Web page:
In the age of immediate gratification, I know I'm not alone in that I spend more than a healthy amount of time staring at screens. Many of my go-to apps reside under the Finance header on my phone, but the sad truth is most of the time I spend checking them is wasted. Day-to-day financial fluctuations have proven to be nothing more than noise and have no bearing on true, long-term investment outcomes. That's why the best financial plans are the ones left alone and monitored periodically, but certainly not daily.
Studies have shown that excessive portfolio monitoring can lead to ill-advised and emotional trading, which is likely to harm investment returns. Trading on emotion is bound to disturb your predetermined asset allocation, which by itself goes against basic principles of long-term investing. Trading also creates its own costs -- transaction and tax -- depending on the platform you're using and the types of securities you're trading. The simple act of opening an app on your phone increases the probability that you make a trade or a change, and significant research exists to show this should be avoided.
In an effort to help us get off the phone and back to our real lives, consider the following steps:
1. Equip yourself with Knowledge:
According to the "father of value investing", Benjamin Graham, a prerequisite for investing in financial markets is to understand that they will fluctuate. It's critical to be aware of historical market performance, and to allow that knowledge to harness your emotions going forward. We've had massive economic and political disasters, plagues, and multiple episodes of war, but markets have always recovered over the long run.
2. Have a Plan:
Create a written plan -- yes, with words -- to specifically delineate how and where your funds will be invested, the characteristics of a suitable investment, and when your portfolio will be rebalanced. If you are equipped with the right knowledge and are able to apply that knowledge to a written plan, you will have accomplished the grand majority of what it takes to become a successful long-term investor. If you need help determining the right asset allocation, find a fee-only financial planner to help.
3. Implement the Plan:
Oddly enough, this can be a difficult step in that most people can very easily find ways to deviate from their written plan. There will always be a new stock advertised on CNBC and a new alt-coin discussed on Reddit; by not stepping into this quicksand, you will be doing yourself a big favor. In fact, maintaining investment discipline is one of the most effective strategies in reducing the harm of human emotions.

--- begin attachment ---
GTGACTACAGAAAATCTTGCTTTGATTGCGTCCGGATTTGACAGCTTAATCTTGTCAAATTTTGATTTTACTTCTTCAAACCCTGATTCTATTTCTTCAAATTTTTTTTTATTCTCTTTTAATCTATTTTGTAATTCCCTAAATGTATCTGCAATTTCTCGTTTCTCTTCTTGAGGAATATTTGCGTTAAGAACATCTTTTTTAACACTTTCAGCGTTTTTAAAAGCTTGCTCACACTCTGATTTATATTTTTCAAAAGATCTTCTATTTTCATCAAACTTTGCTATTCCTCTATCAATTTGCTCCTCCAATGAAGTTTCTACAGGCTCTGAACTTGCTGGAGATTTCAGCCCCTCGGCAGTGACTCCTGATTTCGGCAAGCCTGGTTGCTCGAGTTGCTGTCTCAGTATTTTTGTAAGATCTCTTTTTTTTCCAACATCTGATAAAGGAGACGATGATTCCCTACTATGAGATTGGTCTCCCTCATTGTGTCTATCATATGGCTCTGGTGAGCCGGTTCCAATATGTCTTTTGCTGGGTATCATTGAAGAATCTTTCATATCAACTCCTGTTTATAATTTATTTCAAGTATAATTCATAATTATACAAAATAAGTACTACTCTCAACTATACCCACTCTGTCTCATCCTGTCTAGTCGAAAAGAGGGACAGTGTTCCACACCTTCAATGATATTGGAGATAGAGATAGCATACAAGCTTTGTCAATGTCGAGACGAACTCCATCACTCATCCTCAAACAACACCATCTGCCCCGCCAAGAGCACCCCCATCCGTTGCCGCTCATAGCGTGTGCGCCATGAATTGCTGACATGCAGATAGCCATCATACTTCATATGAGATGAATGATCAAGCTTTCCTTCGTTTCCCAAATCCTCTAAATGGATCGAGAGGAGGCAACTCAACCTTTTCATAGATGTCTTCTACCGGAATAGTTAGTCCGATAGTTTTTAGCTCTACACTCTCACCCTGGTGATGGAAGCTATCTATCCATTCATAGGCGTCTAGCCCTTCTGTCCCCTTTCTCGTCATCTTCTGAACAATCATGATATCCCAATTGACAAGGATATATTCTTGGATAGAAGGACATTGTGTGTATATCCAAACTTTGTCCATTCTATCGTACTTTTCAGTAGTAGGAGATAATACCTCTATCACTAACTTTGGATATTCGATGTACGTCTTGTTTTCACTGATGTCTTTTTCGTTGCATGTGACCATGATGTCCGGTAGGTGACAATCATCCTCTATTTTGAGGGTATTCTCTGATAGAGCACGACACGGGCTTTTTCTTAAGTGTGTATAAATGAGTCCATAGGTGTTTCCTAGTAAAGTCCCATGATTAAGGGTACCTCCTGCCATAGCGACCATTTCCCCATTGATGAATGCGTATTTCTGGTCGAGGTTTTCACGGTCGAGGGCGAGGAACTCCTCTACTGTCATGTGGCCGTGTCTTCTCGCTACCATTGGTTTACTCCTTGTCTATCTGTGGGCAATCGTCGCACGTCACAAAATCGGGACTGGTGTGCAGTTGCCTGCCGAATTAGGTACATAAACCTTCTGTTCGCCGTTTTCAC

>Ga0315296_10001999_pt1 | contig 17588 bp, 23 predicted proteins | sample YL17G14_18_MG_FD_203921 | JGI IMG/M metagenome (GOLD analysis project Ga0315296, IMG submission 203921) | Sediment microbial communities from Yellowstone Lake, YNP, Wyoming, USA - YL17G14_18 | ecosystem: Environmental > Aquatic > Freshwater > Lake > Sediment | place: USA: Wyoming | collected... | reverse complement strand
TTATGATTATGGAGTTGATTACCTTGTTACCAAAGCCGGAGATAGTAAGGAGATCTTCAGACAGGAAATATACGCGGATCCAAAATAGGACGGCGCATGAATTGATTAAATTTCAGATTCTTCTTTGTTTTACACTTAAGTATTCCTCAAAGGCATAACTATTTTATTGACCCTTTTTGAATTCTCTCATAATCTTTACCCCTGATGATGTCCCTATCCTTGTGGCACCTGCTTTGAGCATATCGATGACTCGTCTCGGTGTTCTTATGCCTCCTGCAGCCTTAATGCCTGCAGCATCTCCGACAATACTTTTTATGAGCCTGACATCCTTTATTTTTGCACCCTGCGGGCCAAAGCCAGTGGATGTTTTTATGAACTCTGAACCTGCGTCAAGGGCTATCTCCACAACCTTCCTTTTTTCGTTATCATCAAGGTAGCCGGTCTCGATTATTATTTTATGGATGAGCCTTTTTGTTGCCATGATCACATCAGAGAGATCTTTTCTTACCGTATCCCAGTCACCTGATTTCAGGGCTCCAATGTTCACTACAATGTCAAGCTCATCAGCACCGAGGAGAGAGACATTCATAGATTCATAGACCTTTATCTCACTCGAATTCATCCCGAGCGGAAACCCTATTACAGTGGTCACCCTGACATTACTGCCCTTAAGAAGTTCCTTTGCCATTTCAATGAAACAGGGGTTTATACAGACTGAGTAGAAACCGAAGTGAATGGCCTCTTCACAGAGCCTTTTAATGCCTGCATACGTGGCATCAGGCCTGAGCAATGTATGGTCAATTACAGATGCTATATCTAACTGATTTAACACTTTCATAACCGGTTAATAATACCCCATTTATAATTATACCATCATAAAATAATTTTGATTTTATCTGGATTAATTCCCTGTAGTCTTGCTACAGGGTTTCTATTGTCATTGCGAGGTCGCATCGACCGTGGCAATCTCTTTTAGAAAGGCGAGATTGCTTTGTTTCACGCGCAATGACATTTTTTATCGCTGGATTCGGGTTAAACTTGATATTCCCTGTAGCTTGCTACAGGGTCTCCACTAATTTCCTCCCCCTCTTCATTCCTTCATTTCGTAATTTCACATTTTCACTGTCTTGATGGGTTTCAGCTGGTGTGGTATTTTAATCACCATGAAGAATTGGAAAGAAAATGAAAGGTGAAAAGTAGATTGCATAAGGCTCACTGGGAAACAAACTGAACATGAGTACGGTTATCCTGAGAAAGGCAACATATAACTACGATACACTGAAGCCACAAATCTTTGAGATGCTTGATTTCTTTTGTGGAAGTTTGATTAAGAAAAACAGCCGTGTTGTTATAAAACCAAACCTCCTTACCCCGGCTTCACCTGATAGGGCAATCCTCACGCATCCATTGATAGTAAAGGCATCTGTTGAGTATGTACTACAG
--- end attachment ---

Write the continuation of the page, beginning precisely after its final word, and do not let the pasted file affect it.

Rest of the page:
4. Delete the Apps:
At the least, delete redundant apps or the ones for sites that are more easily navigated on a laptop. By having to go to a computer to review your portfolio, you're adding a barrier between you and decisions that could potentially hurt you. There really isn't a good reason to check your portfolio religiously, and by limiting the amount you check your financial data, you protect yourself. Plus, your eyes will thank you for it!
5. Monitor the Plan:
At first, give yourself permission to look at your investments no more than once a week, and see if you can reduce the frequency from there. Continuously refer back to your plan to ensure you are actually following the document to ensure you are staying on track. Like the market, emotions fluctuate, but your written document doesn't -- and that is the proverbial "stake in the ground" from which most of us can really benefit.
6. (Maybe) Change the Plan:
If something significant has changed in your life (loss of a family member, marriage, birth of a child, etc.), there may be an active need to change the plan. Ideally, a well-written financial planning document will anticipate potential life changes, with correct asset location and accurate asset titling -- but this is a story for another article. The bottom line is that changes should only occur in exceptional circumstances, and a written document may quell the desire to watch your portfolio every day.
We are all tasked with making sense of what often feels like an avalanche of financial data. Much of it is delivered in a way that creates a temptation to take an action that costs money. Most of us recognize that a carefully considered plan is our best choice for achieving a desirable investment outcome, but we all feel the magnet of push notifications and banner ads from time to time. The key is to recognize well in advance that these temptations exist, and it is in our collective best interest to try to avoid them. In the words of the great Jack Bogle, "don't do something, just stand there!"